We all have challenges to overcome in life, and the movie “Overcomer” – the sixth and latest from the filmmaking duo of Alex and Stephen Kendrick, aka the Kendrick Brothers – offers a stirring example of how to face them head on with faith. It continues the impressive and highly unique ministry of the brothers, who are Protestant ministers in small-town Georgia who grew up making movies for fun as children and wound up believing that they could reach millions with Christian messages if they made the effort to reach the masses in multiplexes.

Their films have become progressively bigger hits…

You’ve likely seen the results, as their films have become progressively bigger hits among a primarily Christian audience. Their second film, the football-themed “Facing the Giants,” cost $100,000 to make and earned an astonishing $10 million. The third, the fireman marriage drama “Fireproof,” became the most profitable film of 2008 when it made $34 million off a $500,000 budget, and the fourth, the action-packed cop film “Courageous,” made $32 off a $2 million cost.

But in 2015, they really broke big when the marriage-counseling drama “War Room” made $67 million off a $4 million budget. Clearly, the brothers are onto something, and even more wisely, they pay for each film themselves off the profits of the prior film – giving them complete creative control over their films and ensuring both a strong spiritual message and no morally questionable content come into play.

“Overcomer” follows John Harrison (played by Alex Kendrick himself, who directs and co-wrote with Stephen, who produces), whose team has high hopes for a championship the following season but is decimated when their small town’s major manufacturing plant shuts down. All his best players are forced to move away with their families in search of brighter horizons, leaving John to reluctantly agrees to coach cross-country, a sport he knows little about and does not enjoy.

The other focal point of the movie is Hannah Scott, the sole student running cross country for the high school, who runs carrying an inhaler to deal with issues with asthma, and also engages in compulsive small thefts. As the movie progresses, John meets a man dying in the hospital who has a surprising link to others in town, and who ends up becoming part of transforming both John’s and Hannah’s lives.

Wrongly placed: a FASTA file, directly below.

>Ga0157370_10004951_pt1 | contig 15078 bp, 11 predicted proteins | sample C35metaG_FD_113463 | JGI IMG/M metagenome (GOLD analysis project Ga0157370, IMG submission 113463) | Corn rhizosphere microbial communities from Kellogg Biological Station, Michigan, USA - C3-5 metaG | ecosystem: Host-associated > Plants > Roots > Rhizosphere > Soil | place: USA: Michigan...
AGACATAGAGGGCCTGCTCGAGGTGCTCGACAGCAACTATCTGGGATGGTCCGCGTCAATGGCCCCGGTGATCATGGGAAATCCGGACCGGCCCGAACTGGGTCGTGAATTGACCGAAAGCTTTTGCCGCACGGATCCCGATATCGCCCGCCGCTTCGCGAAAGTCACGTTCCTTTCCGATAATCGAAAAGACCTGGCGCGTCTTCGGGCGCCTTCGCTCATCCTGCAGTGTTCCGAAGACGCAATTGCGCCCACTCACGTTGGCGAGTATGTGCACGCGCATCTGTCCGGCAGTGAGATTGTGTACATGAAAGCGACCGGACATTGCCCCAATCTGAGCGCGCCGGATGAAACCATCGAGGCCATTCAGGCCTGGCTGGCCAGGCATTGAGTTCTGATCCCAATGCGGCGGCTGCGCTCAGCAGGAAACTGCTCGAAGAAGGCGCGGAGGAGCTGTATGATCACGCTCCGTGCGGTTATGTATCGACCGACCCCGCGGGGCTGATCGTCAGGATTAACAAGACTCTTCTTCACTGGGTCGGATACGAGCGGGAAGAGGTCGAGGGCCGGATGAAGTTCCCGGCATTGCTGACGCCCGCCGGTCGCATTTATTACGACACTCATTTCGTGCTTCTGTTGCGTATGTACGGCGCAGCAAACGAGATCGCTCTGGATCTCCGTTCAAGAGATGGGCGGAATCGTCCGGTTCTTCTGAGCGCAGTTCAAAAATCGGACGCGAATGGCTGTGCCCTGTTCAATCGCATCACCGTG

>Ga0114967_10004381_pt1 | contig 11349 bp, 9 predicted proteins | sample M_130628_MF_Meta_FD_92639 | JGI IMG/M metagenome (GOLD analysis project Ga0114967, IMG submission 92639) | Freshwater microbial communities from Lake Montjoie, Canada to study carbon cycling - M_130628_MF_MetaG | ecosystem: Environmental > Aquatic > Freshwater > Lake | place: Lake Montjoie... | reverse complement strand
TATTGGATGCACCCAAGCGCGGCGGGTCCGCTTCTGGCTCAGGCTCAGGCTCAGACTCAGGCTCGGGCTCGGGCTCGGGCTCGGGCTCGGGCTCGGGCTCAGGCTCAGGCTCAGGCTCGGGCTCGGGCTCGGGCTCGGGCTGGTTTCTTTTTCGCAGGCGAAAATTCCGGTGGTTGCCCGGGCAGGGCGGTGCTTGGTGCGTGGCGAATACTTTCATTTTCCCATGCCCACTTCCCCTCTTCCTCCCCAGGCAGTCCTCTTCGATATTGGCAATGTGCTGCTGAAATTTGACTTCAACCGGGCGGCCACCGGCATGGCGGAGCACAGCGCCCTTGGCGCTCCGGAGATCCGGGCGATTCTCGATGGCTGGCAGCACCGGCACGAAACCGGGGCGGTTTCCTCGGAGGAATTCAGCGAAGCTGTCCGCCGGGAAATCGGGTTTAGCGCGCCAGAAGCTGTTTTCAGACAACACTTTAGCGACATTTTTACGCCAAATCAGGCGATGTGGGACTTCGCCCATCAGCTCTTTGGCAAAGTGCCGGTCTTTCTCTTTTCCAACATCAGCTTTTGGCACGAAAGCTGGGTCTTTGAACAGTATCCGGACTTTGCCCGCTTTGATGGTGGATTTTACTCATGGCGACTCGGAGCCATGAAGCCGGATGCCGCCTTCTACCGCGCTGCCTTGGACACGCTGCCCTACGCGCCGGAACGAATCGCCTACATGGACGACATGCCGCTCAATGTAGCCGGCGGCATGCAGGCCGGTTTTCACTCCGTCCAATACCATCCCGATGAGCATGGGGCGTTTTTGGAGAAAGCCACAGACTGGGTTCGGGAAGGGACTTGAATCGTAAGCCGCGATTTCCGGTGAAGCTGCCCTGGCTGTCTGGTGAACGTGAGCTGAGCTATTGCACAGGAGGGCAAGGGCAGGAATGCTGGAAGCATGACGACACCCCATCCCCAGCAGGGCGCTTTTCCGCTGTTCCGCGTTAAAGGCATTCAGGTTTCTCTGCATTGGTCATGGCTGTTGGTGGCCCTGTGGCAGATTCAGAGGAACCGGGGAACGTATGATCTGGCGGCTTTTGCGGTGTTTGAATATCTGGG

The deceptively simple story has clever touches throughout – how many other movies about sports have featured an athlete who can’t even breathe normally? Yet the Kendricks display an impressive gain in skills throughout the movie, with Alex expertly covering the running scenes with camerawork that glides and soars with aplomb, even as Hannah runs through some truly treacherous terrain.

With each movie, they also write better characters, smarter dialogue and manage to dial down the moments that have the potential for being heavy-handed in their messaging. It all adds up to put them head and shoulders above most of their Christian-filmmaker contemporaries and bodes well for Christian-themed movies to succeed on a regular and sustained basis after being derided as being too simple and straightforward from the dawn of Hollywood.

They’re part of a broader trend of “faith-based” films

They’re part of a broader trend of “faith-based” films that are finding ways to be relevant to the real world and are still primarily served up as entertainment for Christians but could easily win over non-believers simply seeking entertainment as well. The 2017 film “I Can Only Imagine,” detailing the tragic and eventually triumphant story behind the titular smash-hit song and featuring Dennis Quaid as the abusive father of a young Christian singer, was another film well worth seeing and managed to defy expectations by making over $80 million.

The standout performance in “Overcomer” comes from Aryn Wright-Thompson in her debut performance as Hannah. In classic movie fashion, she was the last kid actor the filmmakers looked at, and had the combination of fiery determination and wistful emotions they were looking for.

She rises to the challenge here just as much as the Kendricks, who have succeeded in teaching what could have been timeworn messages in a timely fashion. For those seeking to find some uplifting, or praying for a chance to overcome their own obstacles in life, this is a great movie to see.